AAJ: Which are the implied rhythms, right?
SM: Right, the rhythm is in the sound and not in the beat. Because the beat in itself, when you study sensation of tones, a beat in itself has a certain resonance, it depends on where you make the beat at. For instance, in certain materials, the beat has a longer resonance and is equal to a tone.
AAJ: So it is, in a sense, like the way they measure communication of whales in water.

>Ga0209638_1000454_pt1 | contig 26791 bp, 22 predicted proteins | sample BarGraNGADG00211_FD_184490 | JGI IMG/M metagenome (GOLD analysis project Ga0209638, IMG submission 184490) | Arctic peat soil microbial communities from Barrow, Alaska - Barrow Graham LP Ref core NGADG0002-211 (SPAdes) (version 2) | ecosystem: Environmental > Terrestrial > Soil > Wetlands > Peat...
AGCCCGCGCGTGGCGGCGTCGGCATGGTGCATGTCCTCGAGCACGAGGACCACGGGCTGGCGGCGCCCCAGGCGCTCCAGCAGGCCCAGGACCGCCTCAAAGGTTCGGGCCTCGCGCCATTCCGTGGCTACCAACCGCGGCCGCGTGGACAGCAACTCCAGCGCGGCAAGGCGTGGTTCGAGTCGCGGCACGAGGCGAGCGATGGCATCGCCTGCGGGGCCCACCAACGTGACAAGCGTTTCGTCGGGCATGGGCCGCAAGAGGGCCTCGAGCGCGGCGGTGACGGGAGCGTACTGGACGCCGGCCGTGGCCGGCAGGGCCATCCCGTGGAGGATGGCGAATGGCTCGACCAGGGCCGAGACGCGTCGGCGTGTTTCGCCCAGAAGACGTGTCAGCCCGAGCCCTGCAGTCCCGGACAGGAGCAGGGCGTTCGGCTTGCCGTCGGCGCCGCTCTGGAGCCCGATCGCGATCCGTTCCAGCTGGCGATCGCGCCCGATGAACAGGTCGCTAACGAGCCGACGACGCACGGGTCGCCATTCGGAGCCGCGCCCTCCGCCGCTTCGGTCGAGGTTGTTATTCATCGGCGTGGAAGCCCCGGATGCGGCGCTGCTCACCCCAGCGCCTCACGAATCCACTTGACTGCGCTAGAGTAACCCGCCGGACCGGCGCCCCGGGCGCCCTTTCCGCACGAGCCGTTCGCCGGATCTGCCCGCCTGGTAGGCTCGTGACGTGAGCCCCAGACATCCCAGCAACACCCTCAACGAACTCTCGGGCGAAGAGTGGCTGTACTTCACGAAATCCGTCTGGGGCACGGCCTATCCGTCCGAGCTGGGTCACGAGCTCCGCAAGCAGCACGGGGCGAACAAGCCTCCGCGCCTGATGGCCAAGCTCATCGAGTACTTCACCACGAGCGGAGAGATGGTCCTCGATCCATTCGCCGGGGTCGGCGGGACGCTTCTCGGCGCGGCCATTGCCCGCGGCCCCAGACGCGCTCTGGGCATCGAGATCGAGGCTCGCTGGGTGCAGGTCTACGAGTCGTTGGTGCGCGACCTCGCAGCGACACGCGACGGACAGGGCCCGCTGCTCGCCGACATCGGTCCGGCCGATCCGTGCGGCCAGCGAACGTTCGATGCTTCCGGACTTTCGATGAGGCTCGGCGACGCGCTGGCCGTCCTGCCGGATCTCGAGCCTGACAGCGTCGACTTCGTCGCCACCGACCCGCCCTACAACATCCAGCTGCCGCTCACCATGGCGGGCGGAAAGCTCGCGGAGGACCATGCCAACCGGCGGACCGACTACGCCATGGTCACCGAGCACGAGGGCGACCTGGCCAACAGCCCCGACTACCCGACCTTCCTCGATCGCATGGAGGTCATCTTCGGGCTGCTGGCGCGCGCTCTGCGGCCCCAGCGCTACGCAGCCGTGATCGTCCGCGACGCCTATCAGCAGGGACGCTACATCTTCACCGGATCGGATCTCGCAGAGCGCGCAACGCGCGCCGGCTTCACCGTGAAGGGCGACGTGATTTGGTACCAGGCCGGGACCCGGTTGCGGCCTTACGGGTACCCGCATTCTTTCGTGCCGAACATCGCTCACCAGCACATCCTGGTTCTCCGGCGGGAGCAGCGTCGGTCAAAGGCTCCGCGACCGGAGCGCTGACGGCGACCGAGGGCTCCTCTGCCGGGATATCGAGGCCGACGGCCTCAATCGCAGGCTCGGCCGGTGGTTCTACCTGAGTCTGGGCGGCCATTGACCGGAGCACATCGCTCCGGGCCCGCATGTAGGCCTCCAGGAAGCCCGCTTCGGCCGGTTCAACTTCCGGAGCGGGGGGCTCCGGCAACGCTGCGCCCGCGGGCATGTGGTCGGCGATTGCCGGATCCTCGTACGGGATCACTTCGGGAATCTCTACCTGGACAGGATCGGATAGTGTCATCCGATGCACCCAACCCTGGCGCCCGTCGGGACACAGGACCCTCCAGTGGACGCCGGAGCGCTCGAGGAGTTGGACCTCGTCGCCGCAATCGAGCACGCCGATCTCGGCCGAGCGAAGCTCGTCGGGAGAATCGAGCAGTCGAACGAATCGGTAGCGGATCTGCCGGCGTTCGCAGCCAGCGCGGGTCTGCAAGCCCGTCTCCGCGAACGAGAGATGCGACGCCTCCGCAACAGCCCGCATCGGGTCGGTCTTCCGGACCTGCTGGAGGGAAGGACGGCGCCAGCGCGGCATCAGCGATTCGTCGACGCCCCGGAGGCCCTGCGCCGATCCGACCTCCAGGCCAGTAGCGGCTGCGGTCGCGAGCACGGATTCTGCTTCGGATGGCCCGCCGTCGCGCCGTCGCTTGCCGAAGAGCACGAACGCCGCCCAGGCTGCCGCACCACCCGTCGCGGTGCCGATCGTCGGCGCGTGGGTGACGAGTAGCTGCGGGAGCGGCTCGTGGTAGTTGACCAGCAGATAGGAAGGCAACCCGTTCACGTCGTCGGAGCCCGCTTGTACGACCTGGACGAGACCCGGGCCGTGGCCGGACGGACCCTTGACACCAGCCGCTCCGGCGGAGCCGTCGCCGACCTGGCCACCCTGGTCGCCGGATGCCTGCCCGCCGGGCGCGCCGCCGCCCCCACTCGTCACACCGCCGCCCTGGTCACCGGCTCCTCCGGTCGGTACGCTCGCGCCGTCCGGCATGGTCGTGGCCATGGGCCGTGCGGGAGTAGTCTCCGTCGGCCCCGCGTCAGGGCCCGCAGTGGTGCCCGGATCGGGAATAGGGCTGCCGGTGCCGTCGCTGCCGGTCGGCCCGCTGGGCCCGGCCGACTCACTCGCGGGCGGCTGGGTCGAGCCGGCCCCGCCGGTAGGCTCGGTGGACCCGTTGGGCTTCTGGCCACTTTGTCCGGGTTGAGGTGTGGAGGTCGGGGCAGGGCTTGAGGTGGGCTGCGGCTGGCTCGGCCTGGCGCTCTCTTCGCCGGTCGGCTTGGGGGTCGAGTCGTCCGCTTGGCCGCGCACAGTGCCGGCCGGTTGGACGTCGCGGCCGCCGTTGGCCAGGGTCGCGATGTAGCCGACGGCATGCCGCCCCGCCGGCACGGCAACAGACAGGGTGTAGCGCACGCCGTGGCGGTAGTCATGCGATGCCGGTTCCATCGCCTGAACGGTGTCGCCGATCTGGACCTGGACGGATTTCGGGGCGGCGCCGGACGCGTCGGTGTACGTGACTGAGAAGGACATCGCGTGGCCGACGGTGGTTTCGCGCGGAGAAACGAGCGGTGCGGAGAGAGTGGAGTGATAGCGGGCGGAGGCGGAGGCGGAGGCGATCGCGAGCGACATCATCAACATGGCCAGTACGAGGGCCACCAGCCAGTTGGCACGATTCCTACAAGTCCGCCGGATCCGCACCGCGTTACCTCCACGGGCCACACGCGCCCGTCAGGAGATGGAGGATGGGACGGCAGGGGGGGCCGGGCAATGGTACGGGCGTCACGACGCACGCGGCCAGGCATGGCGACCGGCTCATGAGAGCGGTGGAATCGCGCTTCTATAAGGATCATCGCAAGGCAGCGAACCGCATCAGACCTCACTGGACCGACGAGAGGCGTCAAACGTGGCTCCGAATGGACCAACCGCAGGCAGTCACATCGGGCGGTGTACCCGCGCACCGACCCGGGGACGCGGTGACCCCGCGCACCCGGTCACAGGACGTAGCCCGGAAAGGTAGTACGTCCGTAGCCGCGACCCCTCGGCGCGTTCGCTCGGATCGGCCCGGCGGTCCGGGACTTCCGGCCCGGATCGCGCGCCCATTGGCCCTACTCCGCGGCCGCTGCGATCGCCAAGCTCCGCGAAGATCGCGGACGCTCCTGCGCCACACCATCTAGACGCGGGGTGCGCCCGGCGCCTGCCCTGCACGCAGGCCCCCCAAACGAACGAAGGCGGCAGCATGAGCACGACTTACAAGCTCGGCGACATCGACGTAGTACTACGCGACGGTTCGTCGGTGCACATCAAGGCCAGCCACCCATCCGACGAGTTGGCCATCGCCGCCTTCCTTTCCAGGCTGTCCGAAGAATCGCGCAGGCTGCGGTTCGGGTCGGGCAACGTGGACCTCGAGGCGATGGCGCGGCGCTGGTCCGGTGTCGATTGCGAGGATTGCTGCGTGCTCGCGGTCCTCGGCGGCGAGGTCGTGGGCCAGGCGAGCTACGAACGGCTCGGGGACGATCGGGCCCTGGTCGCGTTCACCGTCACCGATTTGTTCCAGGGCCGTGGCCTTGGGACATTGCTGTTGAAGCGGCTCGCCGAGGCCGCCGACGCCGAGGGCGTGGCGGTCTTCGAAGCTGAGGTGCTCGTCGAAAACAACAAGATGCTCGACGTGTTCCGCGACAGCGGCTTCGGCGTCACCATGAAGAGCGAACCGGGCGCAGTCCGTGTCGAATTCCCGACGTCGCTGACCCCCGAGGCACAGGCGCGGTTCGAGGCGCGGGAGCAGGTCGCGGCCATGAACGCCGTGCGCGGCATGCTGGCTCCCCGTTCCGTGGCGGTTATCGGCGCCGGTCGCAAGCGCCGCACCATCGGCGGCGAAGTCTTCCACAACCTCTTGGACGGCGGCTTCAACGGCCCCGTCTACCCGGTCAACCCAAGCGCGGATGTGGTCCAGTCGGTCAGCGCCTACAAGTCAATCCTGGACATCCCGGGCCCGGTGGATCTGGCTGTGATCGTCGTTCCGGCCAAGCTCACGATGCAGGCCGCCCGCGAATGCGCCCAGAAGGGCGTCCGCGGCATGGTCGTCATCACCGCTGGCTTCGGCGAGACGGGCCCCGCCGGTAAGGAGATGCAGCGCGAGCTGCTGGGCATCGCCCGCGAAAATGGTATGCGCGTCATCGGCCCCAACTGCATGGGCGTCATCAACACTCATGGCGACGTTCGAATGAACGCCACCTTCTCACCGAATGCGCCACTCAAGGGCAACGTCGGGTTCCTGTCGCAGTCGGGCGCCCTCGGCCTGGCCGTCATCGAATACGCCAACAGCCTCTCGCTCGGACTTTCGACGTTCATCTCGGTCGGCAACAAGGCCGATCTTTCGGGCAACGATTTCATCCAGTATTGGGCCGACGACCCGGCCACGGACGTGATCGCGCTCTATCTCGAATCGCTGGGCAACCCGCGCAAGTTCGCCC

SM: [laughing] Well, that's one explanation. Here's another example. Once every so many years, in Europe, they have a conference of acoustical professors and composers to decide should the pitch and interval of instruments remain [the same], such as the piano, the bass, the guitar, which it seems there's a social, audible level that they agree instruments should be made. In other words, you can play an instrument, and there's a certain audible level at which you can reach people. Some people have a low audible level, and some people have a high audible level. So they don't want to make a saxophone in 312 or a piano in 4. They could do that eventually, we'd have a whole new world and universe of music. They don't do that because of the requirements of selling music and the requirements necessary to make music likable to this general audible level. Another good example is like, say your grandma is listening to the radio in the kitchen, and she has it kind of below the audible level. And you say, 'Damn, grandma, can you hear that?' And she says, 'Of course, son, I can hear it.' And you go upstairs and you play your shit blasting, and it just makes her crazy, because it's above her audible level. She says 'I don't know, these kids listen to the stuff way up there.' This is what's been happening for quite a few years in the acoustical area, and for me it was food for thought, and I found some wonderful things there, some wonderful experiments, some wonderful possibilities for the trap set, which is basically the newest instrument created, I guess you could say, in terms of new instruments. We had all those violins, the piano, which were first classical instruments. Going back further than that, we had the basic conga or bongo or something like that, but the change in having those basic instruments, they were limited. So throughout history, coming back from the 20s, the drum set was slowly augmented and put together. The snare from the regimental concept, the tom-toms, etc. Papa Joe Jones elongated the sock cymbal, before that it was considered a foot cymbal. And Joe Jones elongated it to where it is today, the sock we see today.